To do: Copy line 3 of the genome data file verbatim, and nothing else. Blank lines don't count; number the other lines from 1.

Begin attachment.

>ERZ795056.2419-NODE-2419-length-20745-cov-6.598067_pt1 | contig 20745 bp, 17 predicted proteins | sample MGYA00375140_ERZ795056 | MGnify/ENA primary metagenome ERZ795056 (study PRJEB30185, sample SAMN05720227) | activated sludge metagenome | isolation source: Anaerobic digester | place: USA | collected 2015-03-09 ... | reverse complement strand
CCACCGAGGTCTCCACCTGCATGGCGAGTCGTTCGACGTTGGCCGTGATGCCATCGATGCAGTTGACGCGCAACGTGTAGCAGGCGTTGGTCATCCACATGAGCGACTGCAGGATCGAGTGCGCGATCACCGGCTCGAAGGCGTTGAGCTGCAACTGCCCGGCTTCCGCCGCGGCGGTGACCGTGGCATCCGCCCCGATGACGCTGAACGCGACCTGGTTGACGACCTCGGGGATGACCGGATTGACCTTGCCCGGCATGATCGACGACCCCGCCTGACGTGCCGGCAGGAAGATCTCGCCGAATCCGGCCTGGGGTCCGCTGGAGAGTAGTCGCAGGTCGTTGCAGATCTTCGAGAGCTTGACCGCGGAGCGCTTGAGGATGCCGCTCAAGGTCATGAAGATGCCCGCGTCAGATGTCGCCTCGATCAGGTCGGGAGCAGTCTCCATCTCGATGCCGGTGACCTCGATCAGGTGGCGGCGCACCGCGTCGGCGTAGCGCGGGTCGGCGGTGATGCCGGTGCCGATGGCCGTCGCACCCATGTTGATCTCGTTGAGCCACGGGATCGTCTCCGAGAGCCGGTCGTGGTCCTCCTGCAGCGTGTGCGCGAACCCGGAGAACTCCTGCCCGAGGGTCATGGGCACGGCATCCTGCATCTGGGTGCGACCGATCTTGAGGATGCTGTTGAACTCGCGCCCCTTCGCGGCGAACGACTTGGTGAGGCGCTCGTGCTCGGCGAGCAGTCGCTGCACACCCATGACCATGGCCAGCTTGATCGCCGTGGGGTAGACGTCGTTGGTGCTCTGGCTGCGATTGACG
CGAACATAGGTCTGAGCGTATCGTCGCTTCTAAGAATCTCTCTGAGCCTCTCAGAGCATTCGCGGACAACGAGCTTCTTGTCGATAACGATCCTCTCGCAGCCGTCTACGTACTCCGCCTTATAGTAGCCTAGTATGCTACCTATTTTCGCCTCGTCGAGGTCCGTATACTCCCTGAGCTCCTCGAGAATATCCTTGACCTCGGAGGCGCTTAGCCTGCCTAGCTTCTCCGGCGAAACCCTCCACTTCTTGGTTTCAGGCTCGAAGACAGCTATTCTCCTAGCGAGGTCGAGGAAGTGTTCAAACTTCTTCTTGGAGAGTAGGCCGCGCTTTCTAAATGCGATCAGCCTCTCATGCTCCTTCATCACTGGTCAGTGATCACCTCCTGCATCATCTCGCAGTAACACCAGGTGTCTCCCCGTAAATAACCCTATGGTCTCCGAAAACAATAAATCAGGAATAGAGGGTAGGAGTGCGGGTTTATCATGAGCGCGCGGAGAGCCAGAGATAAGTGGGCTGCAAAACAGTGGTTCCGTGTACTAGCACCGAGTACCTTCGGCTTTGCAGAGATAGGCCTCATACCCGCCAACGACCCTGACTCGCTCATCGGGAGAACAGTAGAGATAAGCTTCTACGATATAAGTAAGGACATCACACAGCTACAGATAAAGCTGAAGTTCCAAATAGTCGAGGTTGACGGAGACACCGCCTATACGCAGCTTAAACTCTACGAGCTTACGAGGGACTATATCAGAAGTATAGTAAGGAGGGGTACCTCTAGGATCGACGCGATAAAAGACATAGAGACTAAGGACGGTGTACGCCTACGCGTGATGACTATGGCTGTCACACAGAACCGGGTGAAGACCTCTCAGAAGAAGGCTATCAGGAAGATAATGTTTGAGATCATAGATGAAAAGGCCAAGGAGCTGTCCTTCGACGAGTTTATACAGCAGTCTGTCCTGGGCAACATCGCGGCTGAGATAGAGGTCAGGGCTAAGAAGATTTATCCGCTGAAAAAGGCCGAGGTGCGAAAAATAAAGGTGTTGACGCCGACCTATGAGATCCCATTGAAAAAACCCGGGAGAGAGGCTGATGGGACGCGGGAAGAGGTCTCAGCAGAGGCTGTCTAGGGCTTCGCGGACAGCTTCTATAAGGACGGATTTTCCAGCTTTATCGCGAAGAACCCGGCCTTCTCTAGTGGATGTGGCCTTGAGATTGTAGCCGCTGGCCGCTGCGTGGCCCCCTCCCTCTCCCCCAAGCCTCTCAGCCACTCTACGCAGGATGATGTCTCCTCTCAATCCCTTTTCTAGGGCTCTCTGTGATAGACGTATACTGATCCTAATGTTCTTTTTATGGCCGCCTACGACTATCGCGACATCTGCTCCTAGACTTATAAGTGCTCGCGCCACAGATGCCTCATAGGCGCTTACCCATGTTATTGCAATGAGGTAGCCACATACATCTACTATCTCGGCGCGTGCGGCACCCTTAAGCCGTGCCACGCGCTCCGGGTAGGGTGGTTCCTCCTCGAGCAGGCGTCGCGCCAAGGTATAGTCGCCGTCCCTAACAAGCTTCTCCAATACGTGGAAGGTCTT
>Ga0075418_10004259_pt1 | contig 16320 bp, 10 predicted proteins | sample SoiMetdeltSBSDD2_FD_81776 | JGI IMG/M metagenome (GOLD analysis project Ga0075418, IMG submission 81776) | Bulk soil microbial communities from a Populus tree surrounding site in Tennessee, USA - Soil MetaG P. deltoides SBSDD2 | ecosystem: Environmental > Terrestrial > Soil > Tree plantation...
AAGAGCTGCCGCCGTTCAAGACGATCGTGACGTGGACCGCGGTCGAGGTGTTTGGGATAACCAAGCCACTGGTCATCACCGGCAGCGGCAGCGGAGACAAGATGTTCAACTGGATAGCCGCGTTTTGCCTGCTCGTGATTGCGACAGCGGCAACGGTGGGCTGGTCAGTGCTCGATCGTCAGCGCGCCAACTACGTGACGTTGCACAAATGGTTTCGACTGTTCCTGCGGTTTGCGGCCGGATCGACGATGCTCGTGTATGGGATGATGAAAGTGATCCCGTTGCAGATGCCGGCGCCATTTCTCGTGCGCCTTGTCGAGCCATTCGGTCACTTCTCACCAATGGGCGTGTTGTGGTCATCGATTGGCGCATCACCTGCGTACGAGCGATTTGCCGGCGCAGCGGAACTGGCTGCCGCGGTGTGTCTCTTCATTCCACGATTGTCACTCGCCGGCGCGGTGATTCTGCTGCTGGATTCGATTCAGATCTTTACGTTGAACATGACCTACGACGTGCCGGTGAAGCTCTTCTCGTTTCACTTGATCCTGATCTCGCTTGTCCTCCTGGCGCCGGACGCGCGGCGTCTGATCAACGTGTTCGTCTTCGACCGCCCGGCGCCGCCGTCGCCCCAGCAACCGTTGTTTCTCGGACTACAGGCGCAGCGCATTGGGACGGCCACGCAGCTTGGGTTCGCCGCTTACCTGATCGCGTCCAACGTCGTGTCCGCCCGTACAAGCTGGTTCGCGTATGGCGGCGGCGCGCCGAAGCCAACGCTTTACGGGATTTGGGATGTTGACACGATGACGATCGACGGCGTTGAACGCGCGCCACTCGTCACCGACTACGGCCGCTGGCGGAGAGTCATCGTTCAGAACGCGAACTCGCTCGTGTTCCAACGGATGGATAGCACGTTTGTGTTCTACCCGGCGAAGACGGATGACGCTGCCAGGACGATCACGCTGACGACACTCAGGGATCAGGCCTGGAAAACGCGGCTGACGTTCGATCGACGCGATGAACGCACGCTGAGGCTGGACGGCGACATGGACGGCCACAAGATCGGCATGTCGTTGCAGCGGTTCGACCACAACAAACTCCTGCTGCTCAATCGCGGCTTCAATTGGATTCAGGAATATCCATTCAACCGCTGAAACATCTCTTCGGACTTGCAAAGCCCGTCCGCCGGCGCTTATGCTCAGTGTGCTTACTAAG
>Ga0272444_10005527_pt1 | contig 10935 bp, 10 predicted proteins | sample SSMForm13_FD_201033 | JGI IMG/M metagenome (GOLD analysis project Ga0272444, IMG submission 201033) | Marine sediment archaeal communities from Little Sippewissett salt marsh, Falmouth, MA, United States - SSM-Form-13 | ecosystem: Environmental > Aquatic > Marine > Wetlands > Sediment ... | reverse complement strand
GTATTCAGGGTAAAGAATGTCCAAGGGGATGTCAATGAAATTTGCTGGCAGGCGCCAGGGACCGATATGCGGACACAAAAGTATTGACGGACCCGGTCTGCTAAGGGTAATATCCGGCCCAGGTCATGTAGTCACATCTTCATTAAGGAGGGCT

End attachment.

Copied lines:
CGAACATAGGTCTGAGCGTATCGTCGCTTCTAAGAATCTCTCTGAGCCTCTCAGAGCATTCGCGGACAACGAGCTTCTTGTCGATAACGATCCTCTCGCAGCCGTCTACGTACTCCGCCTTATAGTAGCCTAGTATGCTACCTATTTTCGCCTCGTCGAGGTCCGTATACTCCCTGAGCTCCTCGAGAATATCCTTGACCTCGGAGGCGCTTAGCCTGCCTAGCTTCTCCGGCGAAACCCTCCACTTCTTGGTTTCAGGCTCGAAGACAGCTATTCTCCTAGCGAGGTCGAGGAAGTGTTCAAACTTCTTCTTGGAGAGTAGGCCGCGCTTTCTAAATGCGATCAGCCTCTCATGCTCCTTCATCACTGGTCAGTGATCACCTCCTGCATCATCTCGCAGTAACACCAGGTGTCTCCCCGTAAATAACCCTATGGTCTCCGAAAACAATAAATCAGGAATAGAGGGTAGGAGTGCGGGTTTATCATGAGCGCGCGGAGAGCCAGAGATAAGTGGGCTGCAAAACAGTGGTTCCGTGTACTAGCACCGAGTACCTTCGGCTTTGCAGAGATAGGCCTCATACCCGCCAACGACCCTGACTCGCTCATCGGGAGAACAGTAGAGATAAGCTTCTACGATATAAGTAAGGACATCACACAGCTACAGATAAAGCTGAAGTTCCAAATAGTCGAGGTTGACGGAGACACCGCCTATACGCAGCTTAAACTCTACGAGCTTACGAGGGACTATATCAGAAGTATAGTAAGGAGGGGTACCTCTAGGATCGACGCGATAAAAGACATAGAGACTAAGGACGGTGTACGCCTACGCGTGATGACTATGGCTGTCACACAGAACCGGGTGAAGACCTCTCAGAAGAAGGCTATCAGGAAGATAATGTTTGAGATCATAGATGAAAAGGCCAAGGAGCTGTCCTTCGACGAGTTTATACAGCAGTCTGTCCTGGGCAACATCGCGGCTGAGATAGAGGTCAGGGCTAAGAAGATTTATCCGCTGAAAAAGGCCGAGGTGCGAAAAATAAAGGTGTTGACGCCGACCTATGAGATCCCATTGAAAAAACCCGGGAGAGAGGCTGATGGGACGCGGGAAGAGGTCTCAGCAGAGGCTGTCTAGGGCTTCGCGGACAGCTTCTATAAGGACGGATTTTCCAGCTTTATCGCGAAGAACCCGGCCTTCTCTAGTGGATGTGGCCTTGAGATTGTAGCCGCTGGCCGCTGCGTGGCCCCCTCCCTCTCCCCCAAGCCTCTCAGCCACTCTACGCAGGATGATGTCTCCTCTCAATCCCTTTTCTAGGGCTCTCTGTGATAGACGTATACTGATCCTAATGTTCTTTTTATGGCCGCCTACGACTATCGCGACATCTGCTCCTAGACTTATAAGTGCTCGCGCCACAGATGCCTCATAGGCGCTTACCCATGTTATTGCAATGAGGTAGCCACATACATCTACTATCTCGGCGCGTGCGGCACCCTTAAGCCGTGCCACGCGCTCCGGGTAGGGTGGTTCCTCCTCGAGCAGGCGTCGCGCCAAGGTATAGTCGCCGTCCCTAACAAGCTTCTCCAATACGTGGAAGGTCTT